the water & sanitation scenario in indian metropolitan cities: resources and management in delhi, calcutta, chennai, mumbai
Urban water supply and sanitation in India is at a crossroads. Faced with an increased demand and growing poluution probelms, Indian cities are not able to provide services that are adequate, neither in quantity nor in quality.
Additional but also new types of investments are required, as well as a change in management of the sector, to be able to ensure supply for all as far as water is concerned, and to fill the gap as far as sewerage and sanitation is concerned.
This paper relies on four case studies (Calcutta, Chennai, Delhi and Mumbai). It deliberately chooses to leave aside classical questions such as the use of performance indicators of the water boards/corporations to assess supply efficiency or questions regarding demand analysis. Conversely, it focuses on:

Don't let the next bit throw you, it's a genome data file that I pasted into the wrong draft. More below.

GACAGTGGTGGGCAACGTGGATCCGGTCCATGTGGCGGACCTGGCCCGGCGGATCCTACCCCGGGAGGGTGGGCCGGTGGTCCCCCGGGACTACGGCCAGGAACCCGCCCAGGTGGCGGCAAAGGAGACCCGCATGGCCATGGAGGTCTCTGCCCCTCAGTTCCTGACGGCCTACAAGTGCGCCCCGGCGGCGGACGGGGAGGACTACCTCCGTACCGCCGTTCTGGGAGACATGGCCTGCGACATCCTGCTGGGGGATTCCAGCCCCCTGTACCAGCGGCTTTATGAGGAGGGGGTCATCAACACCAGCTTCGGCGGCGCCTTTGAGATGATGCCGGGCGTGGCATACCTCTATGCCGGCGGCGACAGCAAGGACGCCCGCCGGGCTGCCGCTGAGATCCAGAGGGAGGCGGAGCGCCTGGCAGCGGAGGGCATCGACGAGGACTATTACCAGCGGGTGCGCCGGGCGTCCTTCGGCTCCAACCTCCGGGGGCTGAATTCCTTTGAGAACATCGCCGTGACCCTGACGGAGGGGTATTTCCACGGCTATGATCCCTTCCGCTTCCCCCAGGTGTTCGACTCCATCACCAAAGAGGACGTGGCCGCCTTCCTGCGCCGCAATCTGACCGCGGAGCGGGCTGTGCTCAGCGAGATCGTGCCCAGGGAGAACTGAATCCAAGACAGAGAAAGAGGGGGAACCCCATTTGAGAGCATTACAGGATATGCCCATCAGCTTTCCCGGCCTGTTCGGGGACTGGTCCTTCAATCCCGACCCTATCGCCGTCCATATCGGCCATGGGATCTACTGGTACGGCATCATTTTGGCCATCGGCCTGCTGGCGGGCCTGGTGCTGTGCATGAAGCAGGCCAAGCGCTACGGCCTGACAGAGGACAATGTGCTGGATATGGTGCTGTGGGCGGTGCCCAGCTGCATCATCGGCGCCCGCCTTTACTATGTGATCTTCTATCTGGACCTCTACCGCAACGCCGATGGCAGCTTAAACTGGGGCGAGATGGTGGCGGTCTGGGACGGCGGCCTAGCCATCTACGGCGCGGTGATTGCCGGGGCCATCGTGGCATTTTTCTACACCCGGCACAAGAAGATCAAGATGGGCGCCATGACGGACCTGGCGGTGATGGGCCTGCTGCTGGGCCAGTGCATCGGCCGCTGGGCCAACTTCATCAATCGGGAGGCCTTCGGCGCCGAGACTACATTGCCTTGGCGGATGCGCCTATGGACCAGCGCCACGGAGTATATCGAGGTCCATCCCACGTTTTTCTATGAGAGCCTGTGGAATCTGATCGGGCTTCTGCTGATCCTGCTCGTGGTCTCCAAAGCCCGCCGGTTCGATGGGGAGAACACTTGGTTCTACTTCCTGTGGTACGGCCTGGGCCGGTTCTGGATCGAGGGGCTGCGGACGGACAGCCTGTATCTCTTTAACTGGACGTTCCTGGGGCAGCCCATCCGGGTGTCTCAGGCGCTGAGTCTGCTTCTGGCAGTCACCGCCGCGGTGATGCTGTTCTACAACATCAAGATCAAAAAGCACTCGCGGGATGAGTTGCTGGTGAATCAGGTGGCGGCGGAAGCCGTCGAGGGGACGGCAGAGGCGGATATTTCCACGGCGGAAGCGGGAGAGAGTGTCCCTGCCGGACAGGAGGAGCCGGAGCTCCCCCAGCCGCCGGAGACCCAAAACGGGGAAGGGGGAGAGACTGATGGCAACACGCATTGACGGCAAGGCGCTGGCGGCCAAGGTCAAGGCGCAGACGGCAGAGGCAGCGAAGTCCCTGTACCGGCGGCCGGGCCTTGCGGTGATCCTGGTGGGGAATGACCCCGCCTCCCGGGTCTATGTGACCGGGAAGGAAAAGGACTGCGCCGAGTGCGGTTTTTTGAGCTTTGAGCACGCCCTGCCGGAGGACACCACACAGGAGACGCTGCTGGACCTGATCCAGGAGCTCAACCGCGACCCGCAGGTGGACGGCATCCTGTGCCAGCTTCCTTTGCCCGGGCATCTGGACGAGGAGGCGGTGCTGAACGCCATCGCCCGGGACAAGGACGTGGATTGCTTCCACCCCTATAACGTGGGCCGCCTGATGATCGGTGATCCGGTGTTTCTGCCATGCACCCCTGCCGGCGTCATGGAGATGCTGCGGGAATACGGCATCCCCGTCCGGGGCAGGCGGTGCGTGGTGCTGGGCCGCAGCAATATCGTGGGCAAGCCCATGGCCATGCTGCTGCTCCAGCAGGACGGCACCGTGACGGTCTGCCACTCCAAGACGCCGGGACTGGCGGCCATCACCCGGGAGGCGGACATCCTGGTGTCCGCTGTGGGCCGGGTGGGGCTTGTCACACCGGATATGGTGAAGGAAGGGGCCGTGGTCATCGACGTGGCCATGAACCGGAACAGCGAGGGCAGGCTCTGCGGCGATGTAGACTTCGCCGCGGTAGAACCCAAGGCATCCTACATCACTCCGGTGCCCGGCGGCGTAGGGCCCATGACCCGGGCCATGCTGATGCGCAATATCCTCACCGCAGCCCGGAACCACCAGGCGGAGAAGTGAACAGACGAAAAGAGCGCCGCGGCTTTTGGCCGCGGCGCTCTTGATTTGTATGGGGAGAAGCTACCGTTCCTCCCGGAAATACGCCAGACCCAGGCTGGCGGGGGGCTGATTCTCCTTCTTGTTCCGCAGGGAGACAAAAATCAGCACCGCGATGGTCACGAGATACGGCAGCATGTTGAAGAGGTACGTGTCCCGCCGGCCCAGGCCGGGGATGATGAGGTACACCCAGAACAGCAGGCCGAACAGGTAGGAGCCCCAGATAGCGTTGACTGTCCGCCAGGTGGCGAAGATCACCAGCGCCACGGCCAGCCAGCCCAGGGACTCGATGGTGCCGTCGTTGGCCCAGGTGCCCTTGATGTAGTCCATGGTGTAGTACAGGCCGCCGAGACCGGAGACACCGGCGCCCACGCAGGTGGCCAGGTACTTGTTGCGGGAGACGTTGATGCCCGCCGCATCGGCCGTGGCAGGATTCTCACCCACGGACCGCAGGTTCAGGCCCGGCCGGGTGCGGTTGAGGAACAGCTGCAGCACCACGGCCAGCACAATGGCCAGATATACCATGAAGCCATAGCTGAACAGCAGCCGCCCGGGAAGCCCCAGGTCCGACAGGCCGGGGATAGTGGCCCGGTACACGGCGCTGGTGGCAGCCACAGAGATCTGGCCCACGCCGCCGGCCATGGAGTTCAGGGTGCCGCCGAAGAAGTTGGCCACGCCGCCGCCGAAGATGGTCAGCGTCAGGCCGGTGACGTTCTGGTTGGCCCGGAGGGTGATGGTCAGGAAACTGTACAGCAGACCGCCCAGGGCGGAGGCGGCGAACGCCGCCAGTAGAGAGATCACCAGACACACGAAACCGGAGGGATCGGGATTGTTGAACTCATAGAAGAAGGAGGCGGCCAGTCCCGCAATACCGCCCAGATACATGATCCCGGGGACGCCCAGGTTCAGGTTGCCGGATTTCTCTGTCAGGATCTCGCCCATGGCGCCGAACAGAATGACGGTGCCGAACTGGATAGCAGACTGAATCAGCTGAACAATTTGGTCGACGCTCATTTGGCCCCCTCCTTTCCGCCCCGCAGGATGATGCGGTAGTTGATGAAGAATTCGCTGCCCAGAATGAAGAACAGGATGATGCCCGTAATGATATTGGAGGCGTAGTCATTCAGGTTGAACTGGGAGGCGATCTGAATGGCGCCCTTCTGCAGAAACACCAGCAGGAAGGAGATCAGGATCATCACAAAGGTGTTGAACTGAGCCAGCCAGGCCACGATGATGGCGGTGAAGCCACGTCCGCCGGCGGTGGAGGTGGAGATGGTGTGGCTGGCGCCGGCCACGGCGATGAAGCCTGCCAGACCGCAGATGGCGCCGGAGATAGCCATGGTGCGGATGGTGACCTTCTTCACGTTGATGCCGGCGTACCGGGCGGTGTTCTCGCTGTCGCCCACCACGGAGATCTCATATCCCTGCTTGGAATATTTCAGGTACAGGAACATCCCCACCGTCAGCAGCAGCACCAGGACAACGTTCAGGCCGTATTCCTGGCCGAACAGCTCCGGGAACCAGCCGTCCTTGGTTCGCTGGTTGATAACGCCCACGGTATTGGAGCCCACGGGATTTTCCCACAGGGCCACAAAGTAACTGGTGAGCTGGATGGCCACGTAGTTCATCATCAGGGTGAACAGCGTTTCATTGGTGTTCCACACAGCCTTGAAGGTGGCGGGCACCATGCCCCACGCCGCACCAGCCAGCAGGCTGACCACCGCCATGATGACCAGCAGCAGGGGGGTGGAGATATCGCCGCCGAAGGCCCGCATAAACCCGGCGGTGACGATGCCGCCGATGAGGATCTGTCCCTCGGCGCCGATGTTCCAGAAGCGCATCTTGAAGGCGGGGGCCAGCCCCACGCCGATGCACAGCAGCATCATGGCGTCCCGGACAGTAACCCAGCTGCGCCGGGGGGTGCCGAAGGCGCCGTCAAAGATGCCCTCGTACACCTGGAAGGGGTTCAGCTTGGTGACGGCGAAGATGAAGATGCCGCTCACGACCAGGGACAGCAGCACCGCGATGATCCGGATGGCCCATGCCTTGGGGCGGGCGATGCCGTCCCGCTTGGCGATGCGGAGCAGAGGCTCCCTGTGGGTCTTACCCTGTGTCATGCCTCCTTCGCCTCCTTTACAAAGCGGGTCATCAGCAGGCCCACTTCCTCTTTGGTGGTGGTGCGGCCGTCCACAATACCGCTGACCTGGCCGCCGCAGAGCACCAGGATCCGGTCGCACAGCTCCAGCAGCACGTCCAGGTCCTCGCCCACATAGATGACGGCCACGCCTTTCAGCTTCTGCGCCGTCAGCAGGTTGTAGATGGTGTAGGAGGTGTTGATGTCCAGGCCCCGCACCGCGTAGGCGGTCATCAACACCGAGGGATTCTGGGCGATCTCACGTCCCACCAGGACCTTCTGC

– the institutional and organisational structure of the service providers by looking at the level of technical and managerial decentralisation reached in the four cities
– the question of property rights and the debate on usage conflicts in order to fill the gap for the future demand
– revisiting the question of reforms that were launched in the 1990s for all infrastructure sectors and demonstrate that in the UWSS, the term of reform does not reflect a reality where only marginal changes are introduced.
This study actually concentrates on two directions the sector could look at for changes: the look at the water cycle through the development of conservation-based strategies, and the need for a more participative approach by involving the civil society.
This would mean a paradigm shift for the sector. Indeed, demand side solutions are rarely considered and the probelm of water supply is mostly addressed by the supply angle.